Nick Danigelis, Professor
- Ph.D. Indiana University, 1973
- Curriculum Vitae
methods and statistics, race and ethnic relations, sociology of aging, political sociology, stratification
Phone: (802) 656-2129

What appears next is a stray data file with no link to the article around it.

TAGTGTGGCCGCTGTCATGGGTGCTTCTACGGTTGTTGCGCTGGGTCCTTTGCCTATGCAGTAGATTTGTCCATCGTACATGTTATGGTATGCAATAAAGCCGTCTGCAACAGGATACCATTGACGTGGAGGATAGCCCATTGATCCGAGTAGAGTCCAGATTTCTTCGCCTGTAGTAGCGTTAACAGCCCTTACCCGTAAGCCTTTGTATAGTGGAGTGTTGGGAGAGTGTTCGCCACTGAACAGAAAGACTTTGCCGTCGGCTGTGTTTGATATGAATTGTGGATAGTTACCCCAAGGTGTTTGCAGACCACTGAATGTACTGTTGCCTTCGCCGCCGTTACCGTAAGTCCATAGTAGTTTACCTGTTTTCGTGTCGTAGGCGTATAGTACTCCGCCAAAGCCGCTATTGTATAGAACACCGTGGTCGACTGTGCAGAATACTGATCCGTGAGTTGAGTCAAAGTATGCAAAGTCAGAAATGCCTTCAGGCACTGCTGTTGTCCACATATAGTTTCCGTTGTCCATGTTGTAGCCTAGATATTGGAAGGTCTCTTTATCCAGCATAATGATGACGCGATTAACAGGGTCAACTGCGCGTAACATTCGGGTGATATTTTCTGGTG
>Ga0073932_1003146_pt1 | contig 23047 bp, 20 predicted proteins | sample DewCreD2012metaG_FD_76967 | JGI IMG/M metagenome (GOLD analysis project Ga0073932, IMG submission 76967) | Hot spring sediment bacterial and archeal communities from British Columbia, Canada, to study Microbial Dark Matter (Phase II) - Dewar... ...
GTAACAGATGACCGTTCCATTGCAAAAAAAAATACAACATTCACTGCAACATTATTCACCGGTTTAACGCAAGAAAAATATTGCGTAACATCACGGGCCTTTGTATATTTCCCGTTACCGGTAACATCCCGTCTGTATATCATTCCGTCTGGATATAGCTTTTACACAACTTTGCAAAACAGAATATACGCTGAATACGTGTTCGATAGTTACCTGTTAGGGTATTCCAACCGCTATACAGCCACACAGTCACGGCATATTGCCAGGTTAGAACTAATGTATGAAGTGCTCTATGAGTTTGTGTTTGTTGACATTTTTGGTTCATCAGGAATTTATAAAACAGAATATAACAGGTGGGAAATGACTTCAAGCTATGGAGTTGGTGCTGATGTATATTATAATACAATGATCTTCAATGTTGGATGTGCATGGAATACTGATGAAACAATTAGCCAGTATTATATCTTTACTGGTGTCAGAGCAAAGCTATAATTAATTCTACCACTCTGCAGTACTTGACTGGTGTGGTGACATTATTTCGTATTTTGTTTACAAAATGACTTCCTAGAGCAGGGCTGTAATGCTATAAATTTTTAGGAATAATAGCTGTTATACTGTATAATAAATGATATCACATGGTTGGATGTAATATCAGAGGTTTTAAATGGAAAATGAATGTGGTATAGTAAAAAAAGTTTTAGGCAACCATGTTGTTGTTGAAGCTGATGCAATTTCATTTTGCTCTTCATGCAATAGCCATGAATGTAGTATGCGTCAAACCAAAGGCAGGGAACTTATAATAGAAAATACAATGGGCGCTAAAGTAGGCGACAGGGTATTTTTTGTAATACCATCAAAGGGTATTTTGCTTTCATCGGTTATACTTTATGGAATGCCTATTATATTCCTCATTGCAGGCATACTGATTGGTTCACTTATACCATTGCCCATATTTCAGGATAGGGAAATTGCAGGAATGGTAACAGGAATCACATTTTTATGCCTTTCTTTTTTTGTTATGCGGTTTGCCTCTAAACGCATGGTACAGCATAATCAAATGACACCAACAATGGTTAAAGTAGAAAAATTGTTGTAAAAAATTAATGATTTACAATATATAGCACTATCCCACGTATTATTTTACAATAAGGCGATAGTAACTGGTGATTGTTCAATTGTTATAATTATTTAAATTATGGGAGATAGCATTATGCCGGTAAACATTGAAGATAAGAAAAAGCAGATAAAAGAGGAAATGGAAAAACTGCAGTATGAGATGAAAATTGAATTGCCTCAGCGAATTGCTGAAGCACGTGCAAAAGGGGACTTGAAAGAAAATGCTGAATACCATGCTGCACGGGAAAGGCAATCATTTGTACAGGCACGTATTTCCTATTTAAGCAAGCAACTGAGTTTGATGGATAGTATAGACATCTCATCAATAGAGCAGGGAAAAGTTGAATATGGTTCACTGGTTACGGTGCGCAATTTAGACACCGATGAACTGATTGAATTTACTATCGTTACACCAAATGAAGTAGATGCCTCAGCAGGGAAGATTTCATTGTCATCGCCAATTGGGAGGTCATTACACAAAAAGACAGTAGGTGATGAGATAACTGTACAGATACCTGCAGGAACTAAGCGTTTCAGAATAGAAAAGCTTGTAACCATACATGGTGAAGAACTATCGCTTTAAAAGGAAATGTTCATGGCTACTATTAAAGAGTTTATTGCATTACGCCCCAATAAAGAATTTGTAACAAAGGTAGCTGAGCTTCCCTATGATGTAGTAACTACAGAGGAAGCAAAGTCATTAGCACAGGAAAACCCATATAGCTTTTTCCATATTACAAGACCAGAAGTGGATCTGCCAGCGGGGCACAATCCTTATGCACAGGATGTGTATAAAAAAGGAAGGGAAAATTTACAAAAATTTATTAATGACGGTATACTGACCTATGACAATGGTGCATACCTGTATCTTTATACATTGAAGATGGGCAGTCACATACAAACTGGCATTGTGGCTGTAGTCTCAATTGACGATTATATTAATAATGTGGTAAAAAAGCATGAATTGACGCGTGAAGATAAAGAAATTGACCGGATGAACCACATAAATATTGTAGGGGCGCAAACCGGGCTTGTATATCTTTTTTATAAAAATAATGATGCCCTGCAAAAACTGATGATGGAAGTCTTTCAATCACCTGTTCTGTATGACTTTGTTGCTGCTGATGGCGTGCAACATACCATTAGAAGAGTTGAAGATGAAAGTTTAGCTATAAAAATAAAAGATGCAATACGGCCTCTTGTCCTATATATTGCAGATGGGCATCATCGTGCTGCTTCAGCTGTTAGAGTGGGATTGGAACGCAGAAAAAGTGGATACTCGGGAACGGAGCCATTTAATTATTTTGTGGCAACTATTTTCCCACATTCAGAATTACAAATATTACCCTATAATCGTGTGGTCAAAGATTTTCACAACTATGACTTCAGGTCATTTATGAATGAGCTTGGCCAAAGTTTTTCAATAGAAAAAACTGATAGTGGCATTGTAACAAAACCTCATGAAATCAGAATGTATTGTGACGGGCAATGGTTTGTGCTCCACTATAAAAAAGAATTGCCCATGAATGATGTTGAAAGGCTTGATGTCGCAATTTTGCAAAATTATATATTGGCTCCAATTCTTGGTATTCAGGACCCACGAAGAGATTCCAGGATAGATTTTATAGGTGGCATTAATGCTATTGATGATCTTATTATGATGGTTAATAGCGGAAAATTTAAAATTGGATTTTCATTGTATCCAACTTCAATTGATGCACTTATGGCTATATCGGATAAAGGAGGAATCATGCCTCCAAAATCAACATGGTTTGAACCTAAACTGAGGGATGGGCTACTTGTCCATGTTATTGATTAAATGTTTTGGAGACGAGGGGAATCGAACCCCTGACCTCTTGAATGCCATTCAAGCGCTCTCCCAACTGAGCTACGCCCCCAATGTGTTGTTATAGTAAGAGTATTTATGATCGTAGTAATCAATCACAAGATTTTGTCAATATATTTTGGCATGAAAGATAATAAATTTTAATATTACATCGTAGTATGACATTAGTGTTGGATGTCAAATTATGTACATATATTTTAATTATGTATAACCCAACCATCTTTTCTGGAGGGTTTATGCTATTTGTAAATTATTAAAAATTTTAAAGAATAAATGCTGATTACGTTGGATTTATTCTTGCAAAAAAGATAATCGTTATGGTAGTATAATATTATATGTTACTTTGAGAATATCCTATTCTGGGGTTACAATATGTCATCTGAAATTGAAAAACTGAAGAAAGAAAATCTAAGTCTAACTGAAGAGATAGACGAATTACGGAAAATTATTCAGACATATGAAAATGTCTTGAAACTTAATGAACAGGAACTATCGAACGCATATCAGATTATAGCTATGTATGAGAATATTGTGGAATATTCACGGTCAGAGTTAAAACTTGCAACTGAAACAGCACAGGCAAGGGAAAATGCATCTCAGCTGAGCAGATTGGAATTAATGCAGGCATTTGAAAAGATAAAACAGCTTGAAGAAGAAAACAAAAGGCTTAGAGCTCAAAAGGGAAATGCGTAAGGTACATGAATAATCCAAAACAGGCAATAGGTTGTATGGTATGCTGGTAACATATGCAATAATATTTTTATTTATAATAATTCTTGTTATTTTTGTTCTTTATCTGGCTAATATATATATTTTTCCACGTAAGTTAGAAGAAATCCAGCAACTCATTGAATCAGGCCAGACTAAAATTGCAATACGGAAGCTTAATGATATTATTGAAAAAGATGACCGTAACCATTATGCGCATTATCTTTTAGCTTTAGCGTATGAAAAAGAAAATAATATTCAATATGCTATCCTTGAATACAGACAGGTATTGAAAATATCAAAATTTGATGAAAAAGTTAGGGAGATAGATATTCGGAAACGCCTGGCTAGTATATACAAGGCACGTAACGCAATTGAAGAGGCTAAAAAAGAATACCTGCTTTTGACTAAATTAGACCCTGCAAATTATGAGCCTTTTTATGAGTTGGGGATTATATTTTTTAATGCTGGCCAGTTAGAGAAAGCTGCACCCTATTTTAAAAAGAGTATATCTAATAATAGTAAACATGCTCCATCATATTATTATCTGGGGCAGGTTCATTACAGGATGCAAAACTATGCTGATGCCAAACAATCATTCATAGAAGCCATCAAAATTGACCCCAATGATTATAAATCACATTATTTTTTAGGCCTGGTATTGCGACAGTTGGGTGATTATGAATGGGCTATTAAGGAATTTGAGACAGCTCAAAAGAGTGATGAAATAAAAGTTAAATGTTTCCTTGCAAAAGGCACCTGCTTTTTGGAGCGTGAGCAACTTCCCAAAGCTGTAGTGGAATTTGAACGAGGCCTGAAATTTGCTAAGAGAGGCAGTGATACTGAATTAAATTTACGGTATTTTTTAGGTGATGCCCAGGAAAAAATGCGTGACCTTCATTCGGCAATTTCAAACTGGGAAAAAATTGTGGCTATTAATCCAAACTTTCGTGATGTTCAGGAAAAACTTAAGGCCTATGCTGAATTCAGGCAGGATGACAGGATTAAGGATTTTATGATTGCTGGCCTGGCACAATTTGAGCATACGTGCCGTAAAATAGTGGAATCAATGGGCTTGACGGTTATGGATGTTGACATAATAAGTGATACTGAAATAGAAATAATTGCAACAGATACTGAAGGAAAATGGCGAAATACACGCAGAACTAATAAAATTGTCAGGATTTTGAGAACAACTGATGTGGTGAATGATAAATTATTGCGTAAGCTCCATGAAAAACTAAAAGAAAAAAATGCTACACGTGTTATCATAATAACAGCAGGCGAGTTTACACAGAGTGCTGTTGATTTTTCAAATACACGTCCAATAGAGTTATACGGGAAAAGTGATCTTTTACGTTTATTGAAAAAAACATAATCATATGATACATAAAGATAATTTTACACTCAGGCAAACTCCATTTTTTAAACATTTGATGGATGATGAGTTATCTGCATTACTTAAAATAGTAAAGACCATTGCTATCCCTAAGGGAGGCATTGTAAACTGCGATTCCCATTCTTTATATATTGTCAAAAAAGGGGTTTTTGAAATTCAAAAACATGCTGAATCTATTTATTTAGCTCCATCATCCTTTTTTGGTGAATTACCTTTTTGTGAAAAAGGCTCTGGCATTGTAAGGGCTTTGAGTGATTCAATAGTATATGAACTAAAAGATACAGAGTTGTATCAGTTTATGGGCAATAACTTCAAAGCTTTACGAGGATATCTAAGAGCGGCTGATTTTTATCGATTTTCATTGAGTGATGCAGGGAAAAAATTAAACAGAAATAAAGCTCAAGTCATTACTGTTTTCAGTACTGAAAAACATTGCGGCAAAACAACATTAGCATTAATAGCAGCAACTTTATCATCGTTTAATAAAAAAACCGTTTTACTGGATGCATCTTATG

My connection to UVM goes back to my childhood, growing up on Bradley Street in the shadow of the big school on the hill. After realizing that I had no real desire to become a physician, I took my UVM Zoology major and Chemistry minor (and five Sociology courses) to Indiana University, where I received my Ph.D. in 1973. After a brief but fulfilling stint at the University of Wisconsin – Madison, I returned to Burlington and my dream job in UVM’s Sociology Department in 1976, where my office overlooks the building in which I was born. No jokes, please. My teaching specialties are research methods and statistics, gerontology, and race relations. My research interests also have been an eclectic mix over the course of my career, but a sustaining theme has been an unyielding interest in the nature of the different kinds of ties that bind individuals to society. In my early career, I studied the ways in which race and class intersect to explain variation in the political participation levels of white and black Americans; I also worked with Whitney Pope to test some of Durkheim’s main arguments about social integration and suicide. Since then, I have collaborated with Fred Fengler in an intensive study of older Vermonter’s experiences with shared housing that focused on HomeShare Vermont (nee Project Home); Barbara McIntosh in a series of projects that have examined the productive activity of elders; UVM’s Office of Health Promotion Research in a National Cancer Institute-funded community study of breast cancer screening in Southwest Florida; and, most recently, Steve Cutler and Melissa Hardy on the relationship between aging and changing sociopolitical attitudes in the U.S. over the past 35 years. The fruits of my early work appeared in the American Sociological Review and Social Forces. My work on shared housing appeared in The Gerontologist and was summarized in the Columbia University book No Place like Home. More recent efforts have appeared in the Journal of Gerontology, Preventive Medicine, and the Encyclopedia of Gerontology. An article with Steve Cutler and Melissa Hardy is slated to appear in the American Sociological Review in October 2007.